a very disagreeable descent indeed for poor Tom. The life-buoy was almost
instantly fired and let go by the commander himself, who alone saw the
“Ease her! stop her!” he roared. “Away life-boat’s crew!”
Up tumbled the crew, the boat was lowered, and in two minutes more they
had dropped astern, and were pulling with might and main for the now
distant life-buoy. The storm had by this time passed over, save an
occasional flash of lightning. For fully ten minutes, each time we rose on
the crest of a great wave, we could distinctly see the life-buoy’s light,
burning bright and beacon-like, away to leeward of us; then it flickered
feebly, and finally went out.
“Gracious heavens!” exclaimed the Captain, “that light was never
extinguished: _it has gone out_.” Five minutes, ten, fifteen minutes
elapsed in dead silence. We leant over the bulwarks, and could feel our
hearts throbbing against them, as we peered into the darkness and listened
for the slightest sound; only an occasional glimmer played along the
horizon, only now and then the splash of a breaking wave. Hours passed by,
and still no signal from the deep, to tell us aught of life was there; and
all that long dismal night, rockets were let off, bluelights burned, and
big guns fired. But the sea gave never a sign. How anxious we all were! No
one had a thought of retiring. The captain spent his time in alternately
pacing frantically up and down the deck, and in diving down below,–we all
knew for what. At last he wept like a child, and tore his hair out in
handfuls. I felt sorry for him at first, until I heard him curse his own
evil fate, because his fourteen years’ service would all be lost. It was
self not the poor men he was thinking of.
But the longest time has an end, and morning came at last, and just as the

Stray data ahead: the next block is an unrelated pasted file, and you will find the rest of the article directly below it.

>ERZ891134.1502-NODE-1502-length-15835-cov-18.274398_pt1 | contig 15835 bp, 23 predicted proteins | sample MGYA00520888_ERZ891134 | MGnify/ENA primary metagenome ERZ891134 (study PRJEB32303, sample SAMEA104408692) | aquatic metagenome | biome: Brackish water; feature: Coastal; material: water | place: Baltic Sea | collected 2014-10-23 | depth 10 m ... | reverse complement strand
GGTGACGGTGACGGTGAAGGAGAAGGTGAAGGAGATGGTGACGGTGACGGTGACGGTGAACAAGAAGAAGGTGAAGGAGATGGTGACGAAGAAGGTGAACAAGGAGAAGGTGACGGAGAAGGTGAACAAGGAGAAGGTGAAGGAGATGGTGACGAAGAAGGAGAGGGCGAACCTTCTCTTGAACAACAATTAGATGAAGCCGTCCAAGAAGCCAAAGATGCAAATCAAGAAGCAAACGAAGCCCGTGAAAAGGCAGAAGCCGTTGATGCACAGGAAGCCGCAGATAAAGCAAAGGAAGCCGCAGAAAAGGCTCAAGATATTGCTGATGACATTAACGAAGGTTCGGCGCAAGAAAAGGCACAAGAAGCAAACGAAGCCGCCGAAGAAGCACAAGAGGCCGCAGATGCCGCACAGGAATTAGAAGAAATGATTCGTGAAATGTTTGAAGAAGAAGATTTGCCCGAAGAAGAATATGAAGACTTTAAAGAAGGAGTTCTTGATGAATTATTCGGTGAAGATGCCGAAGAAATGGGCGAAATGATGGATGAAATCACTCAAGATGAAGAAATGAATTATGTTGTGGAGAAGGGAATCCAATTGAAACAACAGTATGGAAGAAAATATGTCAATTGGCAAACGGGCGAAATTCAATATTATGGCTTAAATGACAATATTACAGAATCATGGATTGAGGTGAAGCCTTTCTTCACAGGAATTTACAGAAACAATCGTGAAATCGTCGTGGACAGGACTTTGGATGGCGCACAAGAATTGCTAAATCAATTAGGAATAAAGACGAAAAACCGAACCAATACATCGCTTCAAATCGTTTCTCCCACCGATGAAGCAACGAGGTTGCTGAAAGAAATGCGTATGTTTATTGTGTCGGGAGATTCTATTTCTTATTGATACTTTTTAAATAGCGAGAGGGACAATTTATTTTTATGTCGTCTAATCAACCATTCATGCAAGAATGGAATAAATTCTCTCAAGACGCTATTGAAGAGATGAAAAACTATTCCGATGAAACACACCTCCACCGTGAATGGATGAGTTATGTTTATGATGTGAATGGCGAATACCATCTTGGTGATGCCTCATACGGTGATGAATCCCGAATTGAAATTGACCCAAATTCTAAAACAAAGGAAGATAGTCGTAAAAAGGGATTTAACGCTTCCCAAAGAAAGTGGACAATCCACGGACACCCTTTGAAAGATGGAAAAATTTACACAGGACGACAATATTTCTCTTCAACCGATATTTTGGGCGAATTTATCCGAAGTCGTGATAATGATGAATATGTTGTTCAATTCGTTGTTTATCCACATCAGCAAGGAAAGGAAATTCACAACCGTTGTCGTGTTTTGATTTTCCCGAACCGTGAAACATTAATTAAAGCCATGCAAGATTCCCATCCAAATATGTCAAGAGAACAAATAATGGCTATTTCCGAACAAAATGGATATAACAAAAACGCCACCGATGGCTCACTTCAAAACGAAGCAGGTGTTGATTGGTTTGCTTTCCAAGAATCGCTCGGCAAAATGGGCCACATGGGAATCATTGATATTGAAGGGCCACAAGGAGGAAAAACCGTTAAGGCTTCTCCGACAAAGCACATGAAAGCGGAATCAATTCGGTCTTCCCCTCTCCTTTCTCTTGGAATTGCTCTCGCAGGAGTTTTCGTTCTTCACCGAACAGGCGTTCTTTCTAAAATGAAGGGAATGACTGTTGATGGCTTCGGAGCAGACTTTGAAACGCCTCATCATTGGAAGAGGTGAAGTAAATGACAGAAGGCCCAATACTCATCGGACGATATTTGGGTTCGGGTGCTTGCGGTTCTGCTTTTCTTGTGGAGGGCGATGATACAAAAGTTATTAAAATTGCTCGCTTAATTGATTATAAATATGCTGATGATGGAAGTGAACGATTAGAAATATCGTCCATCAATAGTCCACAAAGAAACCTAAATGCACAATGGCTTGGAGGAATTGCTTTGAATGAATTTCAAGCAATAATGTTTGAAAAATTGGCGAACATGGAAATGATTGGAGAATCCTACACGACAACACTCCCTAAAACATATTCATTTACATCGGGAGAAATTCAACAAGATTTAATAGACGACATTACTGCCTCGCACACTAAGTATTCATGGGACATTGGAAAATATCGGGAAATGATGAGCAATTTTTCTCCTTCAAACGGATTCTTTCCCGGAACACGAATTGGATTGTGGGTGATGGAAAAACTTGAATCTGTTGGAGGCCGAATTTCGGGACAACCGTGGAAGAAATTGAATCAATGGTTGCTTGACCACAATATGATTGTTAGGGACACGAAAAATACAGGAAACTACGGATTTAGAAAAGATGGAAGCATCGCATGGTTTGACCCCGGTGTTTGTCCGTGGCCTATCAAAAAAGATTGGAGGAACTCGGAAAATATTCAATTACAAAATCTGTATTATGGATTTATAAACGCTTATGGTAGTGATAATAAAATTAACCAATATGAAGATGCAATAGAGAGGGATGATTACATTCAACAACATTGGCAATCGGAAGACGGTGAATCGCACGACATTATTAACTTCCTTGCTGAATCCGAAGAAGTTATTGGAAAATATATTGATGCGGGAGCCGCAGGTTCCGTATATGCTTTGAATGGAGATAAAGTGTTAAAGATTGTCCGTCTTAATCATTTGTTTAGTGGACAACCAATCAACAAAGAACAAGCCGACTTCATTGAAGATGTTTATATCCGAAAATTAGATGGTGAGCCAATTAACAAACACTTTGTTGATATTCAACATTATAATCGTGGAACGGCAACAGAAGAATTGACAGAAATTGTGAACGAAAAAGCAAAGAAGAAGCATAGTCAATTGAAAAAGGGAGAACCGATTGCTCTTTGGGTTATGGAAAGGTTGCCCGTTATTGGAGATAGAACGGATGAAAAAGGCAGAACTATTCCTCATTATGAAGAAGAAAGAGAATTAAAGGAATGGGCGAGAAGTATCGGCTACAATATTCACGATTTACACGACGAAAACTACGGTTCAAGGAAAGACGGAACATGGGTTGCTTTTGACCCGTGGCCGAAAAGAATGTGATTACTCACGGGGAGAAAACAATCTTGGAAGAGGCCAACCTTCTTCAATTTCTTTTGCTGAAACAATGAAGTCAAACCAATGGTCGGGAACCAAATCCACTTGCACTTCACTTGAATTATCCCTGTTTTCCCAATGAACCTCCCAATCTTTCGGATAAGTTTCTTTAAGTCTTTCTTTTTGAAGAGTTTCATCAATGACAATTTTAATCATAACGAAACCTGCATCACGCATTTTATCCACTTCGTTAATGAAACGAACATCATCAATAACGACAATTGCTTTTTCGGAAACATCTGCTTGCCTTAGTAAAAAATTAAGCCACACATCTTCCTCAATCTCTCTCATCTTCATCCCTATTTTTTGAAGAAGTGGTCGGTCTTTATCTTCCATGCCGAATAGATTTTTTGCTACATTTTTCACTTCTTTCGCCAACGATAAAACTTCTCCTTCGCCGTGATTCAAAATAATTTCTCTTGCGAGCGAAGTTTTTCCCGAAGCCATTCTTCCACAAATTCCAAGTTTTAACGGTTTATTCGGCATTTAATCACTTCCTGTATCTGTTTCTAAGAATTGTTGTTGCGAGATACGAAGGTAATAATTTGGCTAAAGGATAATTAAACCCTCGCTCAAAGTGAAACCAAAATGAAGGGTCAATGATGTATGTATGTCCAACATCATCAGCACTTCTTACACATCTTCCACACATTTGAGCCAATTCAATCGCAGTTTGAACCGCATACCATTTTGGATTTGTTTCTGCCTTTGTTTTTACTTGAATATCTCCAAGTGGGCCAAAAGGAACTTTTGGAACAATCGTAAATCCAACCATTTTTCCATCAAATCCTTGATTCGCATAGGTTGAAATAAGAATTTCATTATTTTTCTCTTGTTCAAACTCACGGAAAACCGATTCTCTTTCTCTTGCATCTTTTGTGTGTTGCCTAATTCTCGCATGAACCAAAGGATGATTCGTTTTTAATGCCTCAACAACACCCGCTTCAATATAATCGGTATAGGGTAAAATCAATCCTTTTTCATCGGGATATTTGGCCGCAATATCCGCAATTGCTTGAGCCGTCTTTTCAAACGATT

horizon was becoming dimly visible through the rising mist, and silence
was reigning fore and aft–for both men and officers were tired out with
suspense and long watching–we were all startled and rendered as wide
awake as ever we were in our lives. For, borne along on the morning
air–breeze it could hardly be called–came a faint shout. One moment all
hands listened: it was repeated.
“Shout, my lads,” cried the captain, all his manhood returning at once;
and such a ringing cheer was sent over the waters, as only could proceed
from the lungs of Britain’s sailors.
My! how every face brightened; and, my! how every eye glanced and
glittered, as that boat loomed out from the fog. She was soon alongside,
all hands were safe, and the first on board was _the skipper’s imp_. There
was one old sailor who had been very quiet all the night, but who now
burst into such sobbing as I never heard before. The poor man’s son had
been in the boat.
Did we splice the main-brace? Rather. We spliced it on deck, and we went
below to the ward-room and spliced it again; in fact that main brace took
a good deal of splicing, then we turned in and slept till noon, and I
dreamt I was spliced myself.
SHIP ON FIRE.
If I remember rightly, we were somewhere in lat. 17° South, and a good
way off land. We had been cracking on all the forenoon under steam, after
a Northern slave-ship, which we had finally boarded, captured, and taken
in tow. A fine pair of heels she had shown us too. We had to burn hams to